Of course it made me think about how I don't foresee any PRs in my near (or perhaps distant) future, either. I think it's one of the myths people like to believe about running...that if you train regularly and try pretty hard you can keep improving and getting PRs. That's not necessarily true. You can run regularly, and do speed work, and not get laid up with an injury, and really try to run fast in races, and still just keep getting slower. Or get a little faster but not as fast as you once were. It's a roller coaster, really.
Some of the other things I've learned (that were a little surprising to me at the time)....
- You really have to run more than two or three miles before a run becomes enjoyable. Maybe it's just me, but the first two miles of a run are usually slow, awkward, and not fun. That's why I almost always do warm-up runs before a race. My warm-up distances are one (or two) miles for a half marathon, two miles for a 10K or similar distance, and three miles for a 5K. I don't do warm-ups for a marathon, generally, although I suspect it wouldn't hurt. When I was in high school I ran regularly (for off and on stretches of time), but I never did more than two, occasionally three miles at a time. I never liked running back then. But when I started running five or six miles, the endorphins kicked in, and I found out I really did like to run!
- Never say never. Any time I have said never again it has come back to bite me. For example...I'll never run over a two hour half marathon again. Um, yeah....I've been under and over more times than I can count. (I definitely do not intend to say I'll never run under a two hour half again!)
- You can run for about three hours before your body starts to break down. Again, at least for me. This is why 18 miles is my favorite long run distance. (Granted it usually takes more than three hours, but it's in the neighborhood.) I'm not saying that 18 miles or three hours doesn't hurt, but it's fairly easy to recover from.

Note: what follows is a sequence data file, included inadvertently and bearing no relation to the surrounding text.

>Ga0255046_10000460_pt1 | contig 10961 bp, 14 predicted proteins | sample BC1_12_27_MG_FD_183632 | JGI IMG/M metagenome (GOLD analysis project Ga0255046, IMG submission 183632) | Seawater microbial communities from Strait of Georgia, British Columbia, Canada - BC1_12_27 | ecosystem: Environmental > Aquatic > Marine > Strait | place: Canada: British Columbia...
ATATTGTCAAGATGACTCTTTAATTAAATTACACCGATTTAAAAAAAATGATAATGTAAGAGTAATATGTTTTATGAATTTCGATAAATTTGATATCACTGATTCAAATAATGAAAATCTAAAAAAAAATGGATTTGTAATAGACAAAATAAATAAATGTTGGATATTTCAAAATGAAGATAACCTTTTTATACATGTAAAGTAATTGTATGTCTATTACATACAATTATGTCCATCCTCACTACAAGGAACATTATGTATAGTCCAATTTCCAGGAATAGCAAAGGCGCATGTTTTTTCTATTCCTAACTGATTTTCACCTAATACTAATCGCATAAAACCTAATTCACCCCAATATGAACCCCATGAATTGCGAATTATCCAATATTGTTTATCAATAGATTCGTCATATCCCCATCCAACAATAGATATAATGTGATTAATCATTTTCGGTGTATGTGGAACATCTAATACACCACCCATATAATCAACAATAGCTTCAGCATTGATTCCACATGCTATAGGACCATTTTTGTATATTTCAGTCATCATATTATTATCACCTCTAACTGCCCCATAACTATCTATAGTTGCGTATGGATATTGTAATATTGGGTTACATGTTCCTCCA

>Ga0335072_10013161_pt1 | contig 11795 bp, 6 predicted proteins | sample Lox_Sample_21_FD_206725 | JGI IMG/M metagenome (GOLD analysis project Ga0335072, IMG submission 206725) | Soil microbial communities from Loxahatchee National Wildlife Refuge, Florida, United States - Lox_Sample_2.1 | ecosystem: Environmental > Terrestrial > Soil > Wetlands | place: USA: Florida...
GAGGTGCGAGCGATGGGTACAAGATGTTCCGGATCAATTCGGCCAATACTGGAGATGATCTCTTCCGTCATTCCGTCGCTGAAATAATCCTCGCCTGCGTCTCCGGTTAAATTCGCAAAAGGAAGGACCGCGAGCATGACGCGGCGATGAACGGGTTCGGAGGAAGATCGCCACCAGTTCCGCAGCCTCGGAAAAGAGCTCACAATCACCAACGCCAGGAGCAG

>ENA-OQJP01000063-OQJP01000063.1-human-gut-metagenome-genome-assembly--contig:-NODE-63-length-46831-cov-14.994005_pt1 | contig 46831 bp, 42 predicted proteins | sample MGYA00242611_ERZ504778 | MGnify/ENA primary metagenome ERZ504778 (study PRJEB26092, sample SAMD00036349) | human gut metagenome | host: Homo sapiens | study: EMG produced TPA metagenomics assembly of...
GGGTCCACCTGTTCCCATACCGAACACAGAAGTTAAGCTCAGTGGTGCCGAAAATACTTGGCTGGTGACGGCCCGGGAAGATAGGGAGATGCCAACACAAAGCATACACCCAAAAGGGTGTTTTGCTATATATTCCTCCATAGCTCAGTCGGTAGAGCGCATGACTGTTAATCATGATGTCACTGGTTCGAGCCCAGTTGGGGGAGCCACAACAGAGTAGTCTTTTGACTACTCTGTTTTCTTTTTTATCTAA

- You run a lot slower on trails than on roads. That's normal. But if you run on trails a lot, your legs will adapt to that slower trail pace, and it might be hard to recover your road running pace. I'm sure trails build a lot of fitness in many ways, but they do nothing for speed.
- It's okay to walk. I'm not a run-walk person, generally speaking. If I'm running, I prefer not to walk (although I will stop as needed) and if I am walking, breaking into a run seems like the most impossible, awkward thing. But I have discovered that a judicious use of walking in some races (and especially in trail runs with a lot of difficult, hilly terrain) is not a bad thing. It's best, in my opinion, to put some structure around it (e.g., walk for a minute every mile), so that you don't end up walking and dread starting to run again (e.g., Honolulu Marathon).
- You can run faster in a race than in a training run, no matter how hard you try in the training run. I know, everyone already knows that. But it shocked me, in my early days of running 10Ks and half marathons, how I could take off and go faster than I thought I could. Even though that's abated a little bit--after running so many races, the race-day adrenaline is a little weaker--I can still usually find my git-up-and-go and pull out a decent finish time. (I said decent. Not great.)
- However, when you get to the marathon, most likely your marathon pace is not going to be all that much faster than your long run pace. I know that contradicts most every training recommendation to run your long runs 1-2 minutes slower than goal race pace. And maybe if you are a super fast talented runner that works. But almost invariably I have found that my marathon pace turns out to be only a little faster than my typical long run pace for that training cycle. (And if the marathon gets ugly, it might even be slower.)
- You can run 26.2 miles and live to tell the tale. I know, it shocked me too!